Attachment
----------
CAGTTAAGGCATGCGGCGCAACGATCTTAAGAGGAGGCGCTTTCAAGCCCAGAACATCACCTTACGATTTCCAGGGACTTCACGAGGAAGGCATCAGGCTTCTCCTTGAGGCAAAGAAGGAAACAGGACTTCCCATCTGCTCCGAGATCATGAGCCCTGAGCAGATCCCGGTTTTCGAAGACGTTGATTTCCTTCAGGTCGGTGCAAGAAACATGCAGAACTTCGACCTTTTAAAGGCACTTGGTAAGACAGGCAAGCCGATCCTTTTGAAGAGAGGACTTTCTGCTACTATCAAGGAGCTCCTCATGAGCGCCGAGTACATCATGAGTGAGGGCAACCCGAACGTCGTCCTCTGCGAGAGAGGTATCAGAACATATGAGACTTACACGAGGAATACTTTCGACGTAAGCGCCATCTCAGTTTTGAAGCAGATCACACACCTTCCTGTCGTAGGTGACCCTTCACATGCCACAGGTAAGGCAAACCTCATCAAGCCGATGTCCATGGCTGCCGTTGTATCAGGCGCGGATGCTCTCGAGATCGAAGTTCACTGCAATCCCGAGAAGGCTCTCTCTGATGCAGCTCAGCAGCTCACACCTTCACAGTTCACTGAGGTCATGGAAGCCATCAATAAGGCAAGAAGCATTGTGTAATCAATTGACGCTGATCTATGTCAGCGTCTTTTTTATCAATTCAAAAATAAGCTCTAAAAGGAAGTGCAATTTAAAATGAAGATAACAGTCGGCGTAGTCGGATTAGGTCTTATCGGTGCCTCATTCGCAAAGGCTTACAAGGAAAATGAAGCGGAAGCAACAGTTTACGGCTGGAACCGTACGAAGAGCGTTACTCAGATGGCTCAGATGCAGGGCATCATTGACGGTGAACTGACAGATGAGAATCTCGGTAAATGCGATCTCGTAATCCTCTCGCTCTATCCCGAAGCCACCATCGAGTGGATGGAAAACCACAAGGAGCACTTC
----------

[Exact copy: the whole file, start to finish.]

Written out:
CAGTTAAGGCATGCGGCGCAACGATCTTAAGAGGAGGCGCTTTCAAGCCCAGAACATCACCTTACGATTTCCAGGGACTTCACGAGGAAGGCATCAGGCTTCTCCTTGAGGCAAAGAAGGAAACAGGACTTCCCATCTGCTCCGAGATCATGAGCCCTGAGCAGATCCCGGTTTTCGAAGACGTTGATTTCCTTCAGGTCGGTGCAAGAAACATGCAGAACTTCGACCTTTTAAAGGCACTTGGTAAGACAGGCAAGCCGATCCTTTTGAAGAGAGGACTTTCTGCTACTATCAAGGAGCTCCTCATGAGCGCCGAGTACATCATGAGTGAGGGCAACCCGAACGTCGTCCTCTGCGAGAGAGGTATCAGAACATATGAGACTTACACGAGGAATACTTTCGACGTAAGCGCCATCTCAGTTTTGAAGCAGATCACACACCTTCCTGTCGTAGGTGACCCTTCACATGCCACAGGTAAGGCAAACCTCATCAAGCCGATGTCCATGGCTGCCGTTGTATCAGGCGCGGATGCTCTCGAGATCGAAGTTCACTGCAATCCCGAGAAGGCTCTCTCTGATGCAGCTCAGCAGCTCACACCTTCACAGTTCACTGAGGTCATGGAAGCCATCAATAAGGCAAGAAGCATTGTGTAATCAATTGACGCTGATCTATGTCAGCGTCTTTTTTATCAATTCAAAAATAAGCTCTAAAAGGAAGTGCAATTTAAAATGAAGATAACAGTCGGCGTAGTCGGATTAGGTCTTATCGGTGCCTCATTCGCAAAGGCTTACAAGGAAAATGAAGCGGAAGCAACAGTTTACGGCTGGAACCGTACGAAGAGCGTTACTCAGATGGCTCAGATGCAGGGCATCATTGACGGTGAACTGACAGATGAGAATCTCGGTAAATGCGATCTCGTAATCCTCTCGCTCTATCCCGAAGCCACCATCGAGTGGATGGAAAACCACAAGGAGCACTTC